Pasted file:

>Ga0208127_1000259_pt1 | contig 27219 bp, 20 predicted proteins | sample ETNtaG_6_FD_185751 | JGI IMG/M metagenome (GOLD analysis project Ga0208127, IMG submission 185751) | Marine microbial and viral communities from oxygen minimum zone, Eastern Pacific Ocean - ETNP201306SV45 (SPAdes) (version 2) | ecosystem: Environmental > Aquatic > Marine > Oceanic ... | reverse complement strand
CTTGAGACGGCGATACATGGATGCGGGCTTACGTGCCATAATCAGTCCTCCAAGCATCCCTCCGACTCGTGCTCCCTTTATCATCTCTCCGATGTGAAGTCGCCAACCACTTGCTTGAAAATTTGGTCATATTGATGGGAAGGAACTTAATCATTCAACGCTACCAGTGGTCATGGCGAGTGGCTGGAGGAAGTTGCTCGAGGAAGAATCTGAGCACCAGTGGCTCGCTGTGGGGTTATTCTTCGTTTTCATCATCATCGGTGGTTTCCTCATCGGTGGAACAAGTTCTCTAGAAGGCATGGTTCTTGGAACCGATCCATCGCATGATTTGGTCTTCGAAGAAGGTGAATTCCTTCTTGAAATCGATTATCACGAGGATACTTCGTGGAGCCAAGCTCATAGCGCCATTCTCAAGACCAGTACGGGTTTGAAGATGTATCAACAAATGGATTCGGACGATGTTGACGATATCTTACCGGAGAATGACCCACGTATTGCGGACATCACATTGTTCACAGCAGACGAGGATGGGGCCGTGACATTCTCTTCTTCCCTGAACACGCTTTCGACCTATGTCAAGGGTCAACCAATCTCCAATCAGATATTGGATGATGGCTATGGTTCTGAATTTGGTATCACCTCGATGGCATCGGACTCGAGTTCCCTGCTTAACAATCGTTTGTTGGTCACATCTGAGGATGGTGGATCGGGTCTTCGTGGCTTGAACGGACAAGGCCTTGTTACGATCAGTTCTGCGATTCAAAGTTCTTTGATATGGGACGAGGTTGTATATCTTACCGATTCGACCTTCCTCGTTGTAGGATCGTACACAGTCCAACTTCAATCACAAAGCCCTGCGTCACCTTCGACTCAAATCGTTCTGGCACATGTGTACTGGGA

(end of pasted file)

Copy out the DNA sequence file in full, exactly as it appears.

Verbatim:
>Ga0208127_1000259_pt1 | contig 27219 bp, 20 predicted proteins | sample ETNtaG_6_FD_185751 | JGI IMG/M metagenome (GOLD analysis project Ga0208127, IMG submission 185751) | Marine microbial and viral communities from oxygen minimum zone, Eastern Pacific Ocean - ETNP201306SV45 (SPAdes) (version 2) | ecosystem: Environmental > Aquatic > Marine > Oceanic ... | reverse complement strand
CTTGAGACGGCGATACATGGATGCGGGCTTACGTGCCATAATCAGTCCTCCAAGCATCCCTCCGACTCGTGCTCCCTTTATCATCTCTCCGATGTGAAGTCGCCAACCACTTGCTTGAAAATTTGGTCATATTGATGGGAAGGAACTTAATCATTCAACGCTACCAGTGGTCATGGCGAGTGGCTGGAGGAAGTTGCTCGAGGAAGAATCTGAGCACCAGTGGCTCGCTGTGGGGTTATTCTTCGTTTTCATCATCATCGGTGGTTTCCTCATCGGTGGAACAAGTTCTCTAGAAGGCATGGTTCTTGGAACCGATCCATCGCATGATTTGGTCTTCGAAGAAGGTGAATTCCTTCTTGAAATCGATTATCACGAGGATACTTCGTGGAGCCAAGCTCATAGCGCCATTCTCAAGACCAGTACGGGTTTGAAGATGTATCAACAAATGGATTCGGACGATGTTGACGATATCTTACCGGAGAATGACCCACGTATTGCGGACATCACATTGTTCACAGCAGACGAGGATGGGGCCGTGACATTCTCTTCTTCCCTGAACACGCTTTCGACCTATGTCAAGGGTCAACCAATCTCCAATCAGATATTGGATGATGGCTATGGTTCTGAATTTGGTATCACCTCGATGGCATCGGACTCGAGTTCCCTGCTTAACAATCGTTTGTTGGTCACATCTGAGGATGGTGGATCGGGTCTTCGTGGCTTGAACGGACAAGGCCTTGTTACGATCAGTTCTGCGATTCAAAGTTCTTTGATATGGGACGAGGTTGTATATCTTACCGATTCGACCTTCCTCGTTGTAGGATCGTACACAGTCCAACTTCAATCACAAAGCCCTGCGTCACCTTCGACTCAAATCGTTCTGGCACATGTGTACTGGGA